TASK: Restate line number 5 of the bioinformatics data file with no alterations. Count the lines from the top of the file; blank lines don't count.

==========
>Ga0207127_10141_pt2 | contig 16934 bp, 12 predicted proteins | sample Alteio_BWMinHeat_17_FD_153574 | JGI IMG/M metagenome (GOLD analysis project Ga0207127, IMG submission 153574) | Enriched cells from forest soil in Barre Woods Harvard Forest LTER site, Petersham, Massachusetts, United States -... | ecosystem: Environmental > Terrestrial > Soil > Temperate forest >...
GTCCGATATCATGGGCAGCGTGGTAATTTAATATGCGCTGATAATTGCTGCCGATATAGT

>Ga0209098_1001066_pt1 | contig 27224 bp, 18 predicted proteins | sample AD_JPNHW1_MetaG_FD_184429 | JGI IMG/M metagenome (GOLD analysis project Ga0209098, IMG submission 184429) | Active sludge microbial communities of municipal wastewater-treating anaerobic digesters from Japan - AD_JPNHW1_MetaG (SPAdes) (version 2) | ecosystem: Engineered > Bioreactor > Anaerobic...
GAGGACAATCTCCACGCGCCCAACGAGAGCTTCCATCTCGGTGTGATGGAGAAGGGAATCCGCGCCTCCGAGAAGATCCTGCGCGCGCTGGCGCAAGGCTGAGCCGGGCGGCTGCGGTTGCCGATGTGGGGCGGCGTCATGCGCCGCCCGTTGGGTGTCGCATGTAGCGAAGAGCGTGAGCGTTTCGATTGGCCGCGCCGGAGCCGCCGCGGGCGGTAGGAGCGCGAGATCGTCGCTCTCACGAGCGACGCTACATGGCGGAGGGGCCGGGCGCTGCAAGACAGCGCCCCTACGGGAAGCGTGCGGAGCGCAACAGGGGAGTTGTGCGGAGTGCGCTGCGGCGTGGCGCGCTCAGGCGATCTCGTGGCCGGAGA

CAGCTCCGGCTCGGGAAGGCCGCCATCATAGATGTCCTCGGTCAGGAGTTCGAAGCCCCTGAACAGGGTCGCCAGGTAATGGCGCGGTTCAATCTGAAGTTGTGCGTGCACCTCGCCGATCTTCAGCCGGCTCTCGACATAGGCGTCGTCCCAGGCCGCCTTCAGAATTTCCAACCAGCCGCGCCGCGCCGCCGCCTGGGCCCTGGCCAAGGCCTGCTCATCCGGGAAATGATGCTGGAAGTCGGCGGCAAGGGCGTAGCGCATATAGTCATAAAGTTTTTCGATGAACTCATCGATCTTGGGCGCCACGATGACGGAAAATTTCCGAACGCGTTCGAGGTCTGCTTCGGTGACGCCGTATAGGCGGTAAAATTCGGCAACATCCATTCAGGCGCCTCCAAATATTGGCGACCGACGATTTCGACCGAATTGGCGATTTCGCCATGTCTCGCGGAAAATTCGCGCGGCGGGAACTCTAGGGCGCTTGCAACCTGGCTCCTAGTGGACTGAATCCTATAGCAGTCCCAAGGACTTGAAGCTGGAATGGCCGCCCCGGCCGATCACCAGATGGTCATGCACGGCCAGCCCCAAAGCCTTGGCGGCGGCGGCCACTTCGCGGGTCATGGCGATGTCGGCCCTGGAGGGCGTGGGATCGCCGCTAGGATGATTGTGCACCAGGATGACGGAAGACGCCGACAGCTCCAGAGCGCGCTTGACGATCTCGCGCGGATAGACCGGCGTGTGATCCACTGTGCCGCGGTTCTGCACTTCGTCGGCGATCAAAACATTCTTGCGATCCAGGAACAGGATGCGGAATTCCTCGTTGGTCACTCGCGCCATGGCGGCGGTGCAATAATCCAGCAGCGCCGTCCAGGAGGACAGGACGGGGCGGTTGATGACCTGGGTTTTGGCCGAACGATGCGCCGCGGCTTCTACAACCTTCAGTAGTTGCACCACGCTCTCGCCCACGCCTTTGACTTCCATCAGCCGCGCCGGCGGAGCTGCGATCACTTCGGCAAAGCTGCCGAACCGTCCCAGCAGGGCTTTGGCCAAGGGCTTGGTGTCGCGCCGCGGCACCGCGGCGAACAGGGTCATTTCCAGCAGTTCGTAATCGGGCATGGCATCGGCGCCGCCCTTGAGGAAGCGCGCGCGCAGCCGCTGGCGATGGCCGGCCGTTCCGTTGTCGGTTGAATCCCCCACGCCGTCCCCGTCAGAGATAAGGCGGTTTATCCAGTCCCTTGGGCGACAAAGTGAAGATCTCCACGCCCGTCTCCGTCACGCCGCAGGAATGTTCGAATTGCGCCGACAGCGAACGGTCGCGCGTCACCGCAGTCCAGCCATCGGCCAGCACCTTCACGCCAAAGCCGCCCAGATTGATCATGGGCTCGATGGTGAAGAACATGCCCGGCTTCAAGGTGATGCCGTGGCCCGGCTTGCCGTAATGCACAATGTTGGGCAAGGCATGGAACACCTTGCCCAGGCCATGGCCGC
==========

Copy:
CAGCTCCGGCTCGGGAAGGCCGCCATCATAGATGTCCTCGGTCAGGAGTTCGAAGCCCCTGAACAGGGTCGCCAGGTAATGGCGCGGTTCAATCTGAAGTTGTGCGTGCACCTCGCCGATCTTCAGCCGGCTCTCGACATAGGCGTCGTCCCAGGCCGCCTTCAGAATTTCCAACCAGCCGCGCCGCGCCGCCGCCTGGGCCCTGGCCAAGGCCTGCTCATCCGGGAAATGATGCTGGAAGTCGGCGGCAAGGGCGTAGCGCATATAGTCATAAAGTTTTTCGATGAACTCATCGATCTTGGGCGCCACGATGACGGAAAATTTCCGAACGCGTTCGAGGTCTGCTTCGGTGACGCCGTATAGGCGGTAAAATTCGGCAACATCCATTCAGGCGCCTCCAAATATTGGCGACCGACGATTTCGACCGAATTGGCGATTTCGCCATGTCTCGCGGAAAATTCGCGCGGCGGGAACTCTAGGGCGCTTGCAACCTGGCTCCTAGTGGACTGAATCCTATAGCAGTCCCAAGGACTTGAAGCTGGAATGGCCGCCCCGGCCGATCACCAGATGGTCATGCACGGCCAGCCCCAAAGCCTTGGCGGCGGCGGCCACTTCGCGGGTCATGGCGATGTCGGCCCTGGAGGGCGTGGGATCGCCGCTAGGATGATTGTGCACCAGGATGACGGAAGACGCCGACAGCTCCAGAGCGCGCTTGACGATCTCGCGCGGATAGACCGGCGTGTGATCCACTGTGCCGCGGTTCTGCACTTCGTCGGCGATCAAAACATTCTTGCGATCCAGGAACAGGATGCGGAATTCCTCGTTGGTCACTCGCGCCATGGCGGCGGTGCAATAATCCAGCAGCGCCGTCCAGGAGGACAGGACGGGGCGGTTGATGACCTGGGTTTTGGCCGAACGATGCGCCGCGGCTTCTACAACCTTCAGTAGTTGCACCACGCTCTCGCCCACGCCTTTGACTTCCATCAGCCGCGCCGGCGGAGCTGCGATCACTTCGGCAAAGCTGCCGAACCGTCCCAGCAGGGCTTTGGCCAAGGGCTTGGTGTCGCGCCGCGGCACCGCGGCGAACAGGGTCATTTCCAGCAGTTCGTAATCGGGCATGGCATCGGCGCCGCCCTTGAGGAAGCGCGCGCGCAGCCGCTGGCGATGGCCGGCCGTTCCGTTGTCGGTTGAATCCCCCACGCCGTCCCCGTCAGAGATAAGGCGGTTTATCCAGTCCCTTGGGCGACAAAGTGAAGATCTCCACGCCCGTCTCCGTCACGCCGCAGGAATGTTCGAATTGCGCCGACAGCGAACGGTCGCGCGTCACCGCAGTCCAGCCATCGGCCAGCACCTTCACGCCAAAGCCGCCCAGATTGATCATGGGCTCGATGGTGAAGAACATGCCCGGCTTCAAGGTGATGCCGTGGCCCGGCTTGCCGTAATGCACAATGTTGGGCAAGGCATGGAACACCTTGCCCAGGCCATGGCCGC